[caption id="attachment_8939" align="aligncenter" width="500"] Click this picture to see how VDAs work[/caption] {NEW} added 4 June 2019 From ASCO 2019 conference extract: Of the 17 patients enrolled, 16 completed the 12-week trial. One patient was not evaluable due to noncompliance. No DLTs were observed at day 21. The highest dose of 10 mg daily oral everolimus in combination with weekly 60mg/m2 IV fosbretabulin is the RP2D. No grade 4 or 5 toxicities were noted. Grade 3 toxicities were seen in 5 patients; abdominal pain and hyperglycemia (not related to study drug), fatigue (possibly related), decreased lymphocyte count and anemia (related). Several patients had delay in treatment due to grade 2 AE’s (GI symptoms, rash, thrombocytopenia) and one patient was unable to complete treatment due to pneumonitis. All evaluable patients except…
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Neuroendocrine Cancer:  My experience with Lanreotide (Somatuline Autogel/Depot)

Neuroendocrine Cancer: My experience with Lanreotide (Somatuline Autogel/Depot)

Awareness, Living with Neuroendocrine Cancer, Survivorship, Treatment
On 9th December 2021, I celebrated 11 years of Lanreotide - click here to read about that. My Lanreotide Experience When I was discharged from hospital following major surgery in Nov 2010, I knew I would shortly be commencing long-term monthly 'somatostatin analogue' treatment and had assumed Octreotide (Sandostatin LAR) would be the drug of choice. However, my Oncologist prescribed Lanreotide (known in the UK as Somatuline Autogel and elsewhere as Somatuline Depot).  Technically this is a hormone therapy (it's not chemo). Somatostatin Analogues (Octreotide/Lanreotide) are mainstay treatments for many Neuroendocrine Cancer patients and their introduction is a very significant factor in the improvement of both prognostic outcomes and quality of life.  Both drugs are designed to control Carcinoid Syndrome (but can be used selectively in other NET syndromes) and both have anti-tumour…
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Surgery for NETs – Chop Chop

Surgery for NETs – Chop Chop

Treatment
At the end of 2014, I was feeling pretty good celebrating 4 years since my first 'big' surgery in 2010. It prompted me to write an article Surgery - the gift that keeps on giving. In that particlar article, I really just wanted to say I was grateful for the early surgical treatment and as I was just about to spend another Christmas with my family, I was reminiscing what a wonderful gift it was at the time. Other than some detail of the surgery, I didn't get too technical, I just wanted to generate a thankful and festive mood. However, a recent private message from a subscriber prompted me to study the current benefits of surgery for Neuroendocrine Tumours (NETs) in more detail just to ensure my understanding was still in line with best practice. …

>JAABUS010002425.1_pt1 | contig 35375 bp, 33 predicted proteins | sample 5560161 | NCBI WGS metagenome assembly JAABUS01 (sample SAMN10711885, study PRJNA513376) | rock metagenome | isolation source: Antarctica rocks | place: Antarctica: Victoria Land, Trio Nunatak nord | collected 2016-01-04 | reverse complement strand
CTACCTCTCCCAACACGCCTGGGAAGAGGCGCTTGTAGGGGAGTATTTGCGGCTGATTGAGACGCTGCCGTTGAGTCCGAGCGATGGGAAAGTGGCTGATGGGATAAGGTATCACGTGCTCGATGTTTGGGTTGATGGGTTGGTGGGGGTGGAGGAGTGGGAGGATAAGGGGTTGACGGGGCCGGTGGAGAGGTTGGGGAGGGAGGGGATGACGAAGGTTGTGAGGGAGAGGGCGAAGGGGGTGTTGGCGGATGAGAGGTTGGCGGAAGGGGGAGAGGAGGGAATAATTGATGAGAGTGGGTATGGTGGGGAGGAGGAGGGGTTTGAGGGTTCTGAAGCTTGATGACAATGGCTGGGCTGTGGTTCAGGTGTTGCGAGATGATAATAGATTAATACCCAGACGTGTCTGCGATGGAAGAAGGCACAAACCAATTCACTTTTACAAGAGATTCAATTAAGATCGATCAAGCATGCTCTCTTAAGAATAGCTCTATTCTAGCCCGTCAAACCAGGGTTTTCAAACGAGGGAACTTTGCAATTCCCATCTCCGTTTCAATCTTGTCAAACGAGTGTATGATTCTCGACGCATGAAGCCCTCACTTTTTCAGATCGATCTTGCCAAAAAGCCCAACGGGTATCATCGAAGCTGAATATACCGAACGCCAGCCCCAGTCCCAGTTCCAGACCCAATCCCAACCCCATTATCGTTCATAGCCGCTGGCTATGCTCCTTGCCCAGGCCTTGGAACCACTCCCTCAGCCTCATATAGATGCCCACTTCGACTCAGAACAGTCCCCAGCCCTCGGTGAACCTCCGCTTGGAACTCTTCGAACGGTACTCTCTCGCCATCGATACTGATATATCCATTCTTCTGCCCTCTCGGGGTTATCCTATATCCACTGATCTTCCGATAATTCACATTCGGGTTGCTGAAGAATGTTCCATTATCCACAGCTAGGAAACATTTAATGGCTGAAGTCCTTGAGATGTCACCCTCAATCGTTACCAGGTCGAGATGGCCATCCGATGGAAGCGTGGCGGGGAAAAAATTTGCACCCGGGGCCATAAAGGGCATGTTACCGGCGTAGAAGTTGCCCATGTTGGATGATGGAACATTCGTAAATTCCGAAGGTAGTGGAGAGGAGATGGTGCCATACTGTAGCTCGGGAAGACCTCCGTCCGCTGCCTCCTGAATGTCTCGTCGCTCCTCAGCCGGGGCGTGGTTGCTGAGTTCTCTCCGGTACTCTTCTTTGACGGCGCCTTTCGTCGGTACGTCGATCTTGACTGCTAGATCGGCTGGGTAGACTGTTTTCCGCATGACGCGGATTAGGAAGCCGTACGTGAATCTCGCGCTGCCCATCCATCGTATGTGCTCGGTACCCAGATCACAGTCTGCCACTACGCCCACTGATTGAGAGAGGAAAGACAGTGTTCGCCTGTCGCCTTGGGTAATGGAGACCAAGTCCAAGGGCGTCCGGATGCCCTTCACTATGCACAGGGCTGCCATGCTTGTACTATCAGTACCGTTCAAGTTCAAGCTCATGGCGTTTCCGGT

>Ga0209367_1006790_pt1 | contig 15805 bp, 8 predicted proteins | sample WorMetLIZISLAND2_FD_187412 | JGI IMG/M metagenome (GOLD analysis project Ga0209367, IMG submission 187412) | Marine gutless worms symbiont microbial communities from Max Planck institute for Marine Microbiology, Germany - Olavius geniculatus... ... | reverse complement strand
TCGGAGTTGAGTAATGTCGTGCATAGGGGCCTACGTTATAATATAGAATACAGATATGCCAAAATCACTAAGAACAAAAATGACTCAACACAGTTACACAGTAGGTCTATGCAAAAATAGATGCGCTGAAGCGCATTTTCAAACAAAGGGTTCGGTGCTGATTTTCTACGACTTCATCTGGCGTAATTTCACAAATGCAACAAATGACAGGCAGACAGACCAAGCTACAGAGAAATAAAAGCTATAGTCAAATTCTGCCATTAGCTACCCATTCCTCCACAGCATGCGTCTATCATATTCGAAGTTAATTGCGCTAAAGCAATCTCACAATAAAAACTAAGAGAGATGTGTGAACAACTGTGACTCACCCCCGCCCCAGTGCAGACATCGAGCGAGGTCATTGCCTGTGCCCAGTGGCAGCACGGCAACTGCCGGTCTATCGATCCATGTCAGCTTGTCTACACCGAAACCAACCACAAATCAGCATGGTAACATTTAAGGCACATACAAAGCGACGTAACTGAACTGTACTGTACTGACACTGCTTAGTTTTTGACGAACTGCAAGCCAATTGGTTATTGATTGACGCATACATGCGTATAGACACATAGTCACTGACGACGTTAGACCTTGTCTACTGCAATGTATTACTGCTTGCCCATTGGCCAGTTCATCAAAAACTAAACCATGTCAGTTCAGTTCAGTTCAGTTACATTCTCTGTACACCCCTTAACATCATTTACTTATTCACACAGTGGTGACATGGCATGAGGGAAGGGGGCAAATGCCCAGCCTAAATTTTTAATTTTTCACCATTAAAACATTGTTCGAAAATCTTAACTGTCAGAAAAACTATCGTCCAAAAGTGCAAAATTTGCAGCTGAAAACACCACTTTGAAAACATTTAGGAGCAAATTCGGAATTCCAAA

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Well done NHS!

Well done NHS!

Treatment
I've been reasonably lucky with my health over the years, suffering only the usual common ailments. I was slightly asthmatic as a child but this seemed to disappear when I left school going straight into military service. They say an army marches on its stomach... only partly true but the military did look after my health with regular check ups. I think the only medical emergency I had in my 29 years in that wonderful organisation was being knocked out in boxing training aged 16! When I left the military in 2001, I was fortunate to benefit from free health insurance at my new employers. However, I was now at an age where there was a bit of 'wear and tear' and bits were starting to fall off.  I had…
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Neuroendocrine Cancer – not an exact Science

Neuroendocrine Cancer – not an exact Science

Awareness, Living with Neuroendocrine Cancer, Patient Advocacy
I've been interested in science since my school days and seem to remember it being separated into Biology, Physics and Chemistry for study and examination purposes. Biology wasn't on my radar and as I found Chemistry boring, I focused on Physics which seemed to be more 'modern' and exciting. Curiously, at the beginning of my Open University degree course some 25 years later, I found the Biology and Chemistry modules of my foundation year the most enjoyable part of the whole 6 year study.  Different teaching methods? different teachers?  Perhaps, but I suspect some maturity was involved plus a hunger for new knowledge. I seem to have caught the learning bug again since being diagnosed with Neuroendocrine Cancer (NET Cancer).  Like many other NET Cancer patients, I feel I need to know a lot more than the average cancer patient.  For me, this can be attributed to a number of…
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Glass half full or half empty?

Inspiration, Living with Neuroendocrine Cancer
Most people have probably heard of the saying "is your glass half empty or half full".  If you said 'half empty', you have more of a pessimistic view on life; if you said 'half full', you tend to have more of an optimistic or positive outlook. I don't think a positive outlook actually means you permanently wear 'rose tinted glasses' and act like everything is fine. I think it just means you approach potentially negative situations in a more positive and productive way.  I agree that sometimes it’s hard not to veer into negative thoughts or actions from time to time. I'm only human and I've been in some dark places in the last 5 years since diagnosis. However, I believe to continuously be in 'half empty mode' can have a…